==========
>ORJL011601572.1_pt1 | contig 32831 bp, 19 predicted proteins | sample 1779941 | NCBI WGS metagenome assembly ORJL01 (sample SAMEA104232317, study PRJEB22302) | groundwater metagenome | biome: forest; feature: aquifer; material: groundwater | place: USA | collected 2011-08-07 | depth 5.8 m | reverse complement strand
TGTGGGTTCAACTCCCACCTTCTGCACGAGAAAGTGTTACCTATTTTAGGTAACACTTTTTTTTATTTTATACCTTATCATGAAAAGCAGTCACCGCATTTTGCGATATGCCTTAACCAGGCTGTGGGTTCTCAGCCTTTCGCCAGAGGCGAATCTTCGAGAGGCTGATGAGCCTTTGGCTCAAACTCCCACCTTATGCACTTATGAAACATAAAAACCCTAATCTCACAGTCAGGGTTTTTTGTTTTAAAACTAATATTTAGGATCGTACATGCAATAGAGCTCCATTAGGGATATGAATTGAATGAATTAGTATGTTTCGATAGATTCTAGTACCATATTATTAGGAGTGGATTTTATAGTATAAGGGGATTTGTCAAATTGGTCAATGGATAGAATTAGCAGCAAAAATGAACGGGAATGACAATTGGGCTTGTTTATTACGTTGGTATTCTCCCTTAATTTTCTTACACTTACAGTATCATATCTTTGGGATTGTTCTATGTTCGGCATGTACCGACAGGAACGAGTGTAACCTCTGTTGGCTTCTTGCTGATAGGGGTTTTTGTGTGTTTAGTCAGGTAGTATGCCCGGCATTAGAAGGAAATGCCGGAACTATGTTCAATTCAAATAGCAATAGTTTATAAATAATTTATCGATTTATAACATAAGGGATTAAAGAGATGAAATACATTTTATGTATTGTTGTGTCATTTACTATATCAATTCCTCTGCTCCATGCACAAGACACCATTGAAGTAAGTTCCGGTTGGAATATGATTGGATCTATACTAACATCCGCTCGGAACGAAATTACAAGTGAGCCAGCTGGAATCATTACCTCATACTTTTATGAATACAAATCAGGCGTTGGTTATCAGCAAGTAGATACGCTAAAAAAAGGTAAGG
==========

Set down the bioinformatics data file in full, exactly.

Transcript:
>ORJL011601572.1_pt1 | contig 32831 bp, 19 predicted proteins | sample 1779941 | NCBI WGS metagenome assembly ORJL01 (sample SAMEA104232317, study PRJEB22302) | groundwater metagenome | biome: forest; feature: aquifer; material: groundwater | place: USA | collected 2011-08-07 | depth 5.8 m | reverse complement strand
TGTGGGTTCAACTCCCACCTTCTGCACGAGAAAGTGTTACCTATTTTAGGTAACACTTTTTTTTATTTTATACCTTATCATGAAAAGCAGTCACCGCATTTTGCGATATGCCTTAACCAGGCTGTGGGTTCTCAGCCTTTCGCCAGAGGCGAATCTTCGAGAGGCTGATGAGCCTTTGGCTCAAACTCCCACCTTATGCACTTATGAAACATAAAAACCCTAATCTCACAGTCAGGGTTTTTTGTTTTAAAACTAATATTTAGGATCGTACATGCAATAGAGCTCCATTAGGGATATGAATTGAATGAATTAGTATGTTTCGATAGATTCTAGTACCATATTATTAGGAGTGGATTTTATAGTATAAGGGGATTTGTCAAATTGGTCAATGGATAGAATTAGCAGCAAAAATGAACGGGAATGACAATTGGGCTTGTTTATTACGTTGGTATTCTCCCTTAATTTTCTTACACTTACAGTATCATATCTTTGGGATTGTTCTATGTTCGGCATGTACCGACAGGAACGAGTGTAACCTCTGTTGGCTTCTTGCTGATAGGGGTTTTTGTGTGTTTAGTCAGGTAGTATGCCCGGCATTAGAAGGAAATGCCGGAACTATGTTCAATTCAAATAGCAATAGTTTATAAATAATTTATCGATTTATAACATAAGGGATTAAAGAGATGAAATACATTTTATGTATTGTTGTGTCATTTACTATATCAATTCCTCTGCTCCATGCACAAGACACCATTGAAGTAAGTTCCGGTTGGAATATGATTGGATCTATACTAACATCCGCTCGGAACGAAATTACAAGTGAGCCAGCTGGAATCATTACCTCATACTTTTATGAATACAAATCAGGCGTTGGTTATCAGCAAGTAGATACGCTAAAAAAAGGTAAGG